Rolling for Initiative is a weekly column by Scott Thorne, PhD, owner of Castle Perilous Games & Books in Carbondale, Illinois and instructor in marketing at Southeast Missouri State University.  This week, Thorne looks at Wizards of the Coast's delayed release of Magic: The Gathering's Unfinity and their decision to offer Dungeons & Dragon's Monsters of the Multiverse as a standalone product.

This week, Wizards of the Coast announced that Unfinity would get pushed back to the second half of 2022 due to supply chain issues (see "Pushes Back 'Magic's' 'Unfinity'").  Most retailers are likely pretty happy with this as the Magic calendar was getting just a wee bit crowded with three sets releasing within the space of three months.  The battle for the Magic players’ hard-earned cash had gotten just a little bit tight, leaving me wondering if it is supply chain problems or WotC taking another look at its release schedule and thinking that the company has piled just a bit too much Magic here.

Streets of New Capenna and Commander Legends’ Battle for Baldur’s Gate are releasing at about the same time (see "2022 'Magic: The Gathering' Standard Sets"), and WotC may have decided that Unfinity was the set that would most benefit from a later release date, giving WotC more time to promote it.  The industry has seen enough supply chain issues that no one will bat an eye at WotC’s moving the set to a later date, and as I noted earlier, most retailers are happy to have the release schedule spread out.

As it is, we are seeing the release of both Commander Collection Black and Double Feature (see "'Innistrad: Double Feature'") on January 28. Quantities on both are limited and stores receive an allocated number of them.  Stores can cut product from their order, but can't adjust their quantities of product upward.  I haven't heard any store saying they would decline their allocation of Commander Collection Black, but I've heard several stores say they didn't plan to take their full allocation of Double Feature.  If stores still have large quantities of Midnight Hunt and Crimson Vow on hand, cutting back on Double Feature makes sense, since there are no new cards in the set, just special treatments of selected cards from the two prior sets meshed into one.  With the emphasis WotC has put on Set and Collector boosters over the past couple of years, I do find it interesting that Double Feature will only release as a draft booster set.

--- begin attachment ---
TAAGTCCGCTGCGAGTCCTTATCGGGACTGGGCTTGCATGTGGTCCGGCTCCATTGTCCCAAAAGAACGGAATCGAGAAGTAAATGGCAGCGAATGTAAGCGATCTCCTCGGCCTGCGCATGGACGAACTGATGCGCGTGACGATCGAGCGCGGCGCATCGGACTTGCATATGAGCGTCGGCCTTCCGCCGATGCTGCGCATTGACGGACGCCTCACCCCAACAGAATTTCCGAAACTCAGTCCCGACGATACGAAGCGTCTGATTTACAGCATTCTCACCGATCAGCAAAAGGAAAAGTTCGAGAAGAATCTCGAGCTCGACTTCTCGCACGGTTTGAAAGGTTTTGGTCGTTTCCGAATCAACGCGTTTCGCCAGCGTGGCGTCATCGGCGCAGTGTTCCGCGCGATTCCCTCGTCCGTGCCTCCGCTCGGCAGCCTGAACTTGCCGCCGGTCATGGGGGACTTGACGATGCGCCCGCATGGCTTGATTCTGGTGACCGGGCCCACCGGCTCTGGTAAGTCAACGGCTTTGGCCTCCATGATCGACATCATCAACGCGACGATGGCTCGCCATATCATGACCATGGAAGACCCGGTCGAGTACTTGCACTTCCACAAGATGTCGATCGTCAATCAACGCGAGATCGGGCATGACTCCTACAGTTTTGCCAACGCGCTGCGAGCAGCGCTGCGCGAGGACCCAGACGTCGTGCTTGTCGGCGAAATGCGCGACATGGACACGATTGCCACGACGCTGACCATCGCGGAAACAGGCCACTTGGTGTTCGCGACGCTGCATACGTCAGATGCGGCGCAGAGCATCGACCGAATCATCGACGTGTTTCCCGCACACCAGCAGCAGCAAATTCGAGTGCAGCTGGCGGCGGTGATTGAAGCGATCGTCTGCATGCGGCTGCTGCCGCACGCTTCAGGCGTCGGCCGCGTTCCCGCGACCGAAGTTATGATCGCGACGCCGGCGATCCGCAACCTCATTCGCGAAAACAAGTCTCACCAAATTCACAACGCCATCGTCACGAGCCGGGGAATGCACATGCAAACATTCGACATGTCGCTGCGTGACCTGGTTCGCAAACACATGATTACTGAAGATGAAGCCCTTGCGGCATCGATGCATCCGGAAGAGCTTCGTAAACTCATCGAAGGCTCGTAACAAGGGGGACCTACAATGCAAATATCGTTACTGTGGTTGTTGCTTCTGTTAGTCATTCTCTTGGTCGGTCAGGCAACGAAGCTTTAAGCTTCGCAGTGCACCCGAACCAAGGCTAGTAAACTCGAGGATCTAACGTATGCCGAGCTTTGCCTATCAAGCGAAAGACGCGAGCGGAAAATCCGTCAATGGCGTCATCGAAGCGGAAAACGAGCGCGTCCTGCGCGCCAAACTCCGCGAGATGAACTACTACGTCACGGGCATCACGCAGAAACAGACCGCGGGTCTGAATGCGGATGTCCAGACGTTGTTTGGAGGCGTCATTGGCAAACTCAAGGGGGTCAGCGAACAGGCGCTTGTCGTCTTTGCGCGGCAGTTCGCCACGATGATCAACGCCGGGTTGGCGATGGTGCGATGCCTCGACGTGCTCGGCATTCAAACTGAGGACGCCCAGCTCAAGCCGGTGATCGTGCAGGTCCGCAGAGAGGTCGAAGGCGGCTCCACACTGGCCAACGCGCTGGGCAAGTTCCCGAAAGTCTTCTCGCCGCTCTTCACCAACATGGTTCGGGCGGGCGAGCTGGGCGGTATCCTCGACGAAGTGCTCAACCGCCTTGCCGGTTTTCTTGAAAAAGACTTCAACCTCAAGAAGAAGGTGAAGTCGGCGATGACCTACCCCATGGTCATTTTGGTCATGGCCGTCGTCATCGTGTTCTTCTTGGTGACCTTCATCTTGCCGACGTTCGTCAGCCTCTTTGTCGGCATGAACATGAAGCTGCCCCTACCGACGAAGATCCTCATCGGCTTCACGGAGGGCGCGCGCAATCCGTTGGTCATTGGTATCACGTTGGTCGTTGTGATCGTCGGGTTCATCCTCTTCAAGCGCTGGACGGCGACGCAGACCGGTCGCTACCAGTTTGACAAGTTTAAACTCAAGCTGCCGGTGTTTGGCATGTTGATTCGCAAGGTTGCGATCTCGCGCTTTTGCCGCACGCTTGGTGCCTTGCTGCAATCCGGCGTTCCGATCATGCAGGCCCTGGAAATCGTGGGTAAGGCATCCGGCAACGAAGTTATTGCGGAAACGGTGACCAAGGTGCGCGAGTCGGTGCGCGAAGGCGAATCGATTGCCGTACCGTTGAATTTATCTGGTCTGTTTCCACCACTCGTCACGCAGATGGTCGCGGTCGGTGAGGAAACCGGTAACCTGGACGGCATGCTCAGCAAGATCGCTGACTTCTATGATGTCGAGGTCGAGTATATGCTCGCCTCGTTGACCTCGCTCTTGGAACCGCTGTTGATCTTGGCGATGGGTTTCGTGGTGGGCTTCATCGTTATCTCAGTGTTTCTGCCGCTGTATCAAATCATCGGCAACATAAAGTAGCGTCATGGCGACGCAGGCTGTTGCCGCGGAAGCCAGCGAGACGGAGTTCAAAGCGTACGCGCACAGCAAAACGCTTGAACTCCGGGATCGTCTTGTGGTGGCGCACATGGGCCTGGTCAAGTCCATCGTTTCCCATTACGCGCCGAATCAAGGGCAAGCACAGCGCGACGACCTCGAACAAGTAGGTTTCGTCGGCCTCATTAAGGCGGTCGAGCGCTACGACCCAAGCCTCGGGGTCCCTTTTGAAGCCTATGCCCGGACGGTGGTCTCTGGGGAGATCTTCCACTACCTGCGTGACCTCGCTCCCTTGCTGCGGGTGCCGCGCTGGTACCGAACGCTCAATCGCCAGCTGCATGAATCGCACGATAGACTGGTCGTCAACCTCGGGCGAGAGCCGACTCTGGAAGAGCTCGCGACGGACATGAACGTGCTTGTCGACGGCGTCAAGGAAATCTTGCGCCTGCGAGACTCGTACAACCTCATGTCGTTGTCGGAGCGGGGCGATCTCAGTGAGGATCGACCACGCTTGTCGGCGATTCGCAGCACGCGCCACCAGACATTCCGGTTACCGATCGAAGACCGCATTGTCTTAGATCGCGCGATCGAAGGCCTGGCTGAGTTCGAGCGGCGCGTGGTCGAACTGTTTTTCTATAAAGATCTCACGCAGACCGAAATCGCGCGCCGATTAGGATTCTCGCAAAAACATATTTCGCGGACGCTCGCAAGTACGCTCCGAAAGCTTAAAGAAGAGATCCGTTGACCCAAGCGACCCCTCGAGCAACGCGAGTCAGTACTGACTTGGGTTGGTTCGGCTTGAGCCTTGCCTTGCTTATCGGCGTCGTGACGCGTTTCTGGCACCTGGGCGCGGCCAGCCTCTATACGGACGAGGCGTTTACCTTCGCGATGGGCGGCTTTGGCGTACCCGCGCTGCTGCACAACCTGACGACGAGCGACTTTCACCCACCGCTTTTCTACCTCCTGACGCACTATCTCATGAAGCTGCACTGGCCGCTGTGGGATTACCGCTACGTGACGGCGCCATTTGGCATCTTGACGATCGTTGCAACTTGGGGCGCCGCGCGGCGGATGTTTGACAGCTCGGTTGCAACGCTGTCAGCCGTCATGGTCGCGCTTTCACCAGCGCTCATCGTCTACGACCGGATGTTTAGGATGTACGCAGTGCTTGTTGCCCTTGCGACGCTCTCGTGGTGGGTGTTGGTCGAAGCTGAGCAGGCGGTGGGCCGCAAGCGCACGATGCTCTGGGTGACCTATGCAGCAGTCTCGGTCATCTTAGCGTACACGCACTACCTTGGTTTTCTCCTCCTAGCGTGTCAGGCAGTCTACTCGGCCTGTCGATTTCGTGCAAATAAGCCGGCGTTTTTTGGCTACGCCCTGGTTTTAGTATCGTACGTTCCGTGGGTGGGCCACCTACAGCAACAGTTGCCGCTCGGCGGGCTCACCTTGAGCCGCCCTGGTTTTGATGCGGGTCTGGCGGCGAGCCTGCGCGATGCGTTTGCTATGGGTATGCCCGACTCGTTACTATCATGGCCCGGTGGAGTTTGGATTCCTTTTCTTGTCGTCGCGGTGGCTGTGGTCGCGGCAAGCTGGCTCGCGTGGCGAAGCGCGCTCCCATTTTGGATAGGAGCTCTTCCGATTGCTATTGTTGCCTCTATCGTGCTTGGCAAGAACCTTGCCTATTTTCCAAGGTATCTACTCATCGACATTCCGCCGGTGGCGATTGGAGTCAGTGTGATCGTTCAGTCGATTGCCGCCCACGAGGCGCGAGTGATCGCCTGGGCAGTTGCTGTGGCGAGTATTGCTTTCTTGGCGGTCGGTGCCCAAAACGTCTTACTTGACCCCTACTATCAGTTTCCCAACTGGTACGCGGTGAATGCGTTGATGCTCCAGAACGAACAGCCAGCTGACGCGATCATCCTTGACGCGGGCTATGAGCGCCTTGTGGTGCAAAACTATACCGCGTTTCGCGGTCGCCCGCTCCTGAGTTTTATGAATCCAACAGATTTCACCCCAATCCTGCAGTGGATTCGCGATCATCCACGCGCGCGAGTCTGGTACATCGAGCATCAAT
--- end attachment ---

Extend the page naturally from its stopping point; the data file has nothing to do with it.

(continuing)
In the meantime, on the WotC RPG front, the D&D Rules Expansion Gift Set releases January 25 (see "'D&D Rules Expansion Gift Set'").  D&D players can buy this set now for $160 to get the Mordenkainen Presents: Monsters of the Multiverse or wait until May 17 to get a copy of Monsters of the Multiverse without buying the gift set (see "Monsters of the Multiverse'").  Since the gift set will have new covers, completists will likely want a copy to go along with their copies of the previous versions.  I would also not be surprised to see stores breaking open copies of the gift sets to sell the books individually. Tasha’s Cauldron of Everything and Xanathar’s Guide to Everything still sell steadily months after their release so opening copies of the gift sets to sell the individual copies makes sense, especially as our store has seen surprisingly low interest in the D&D Rules Expansion Gift Sets, likely because of the price.  Breaking open the sets makes sense, as most stores don't want too many gift sets sitting around on the shelves and the individual books sell well on their own.

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The opinions expressed in this column are solely those of the writer, and do not necessarily reflect the views of the editorial staff of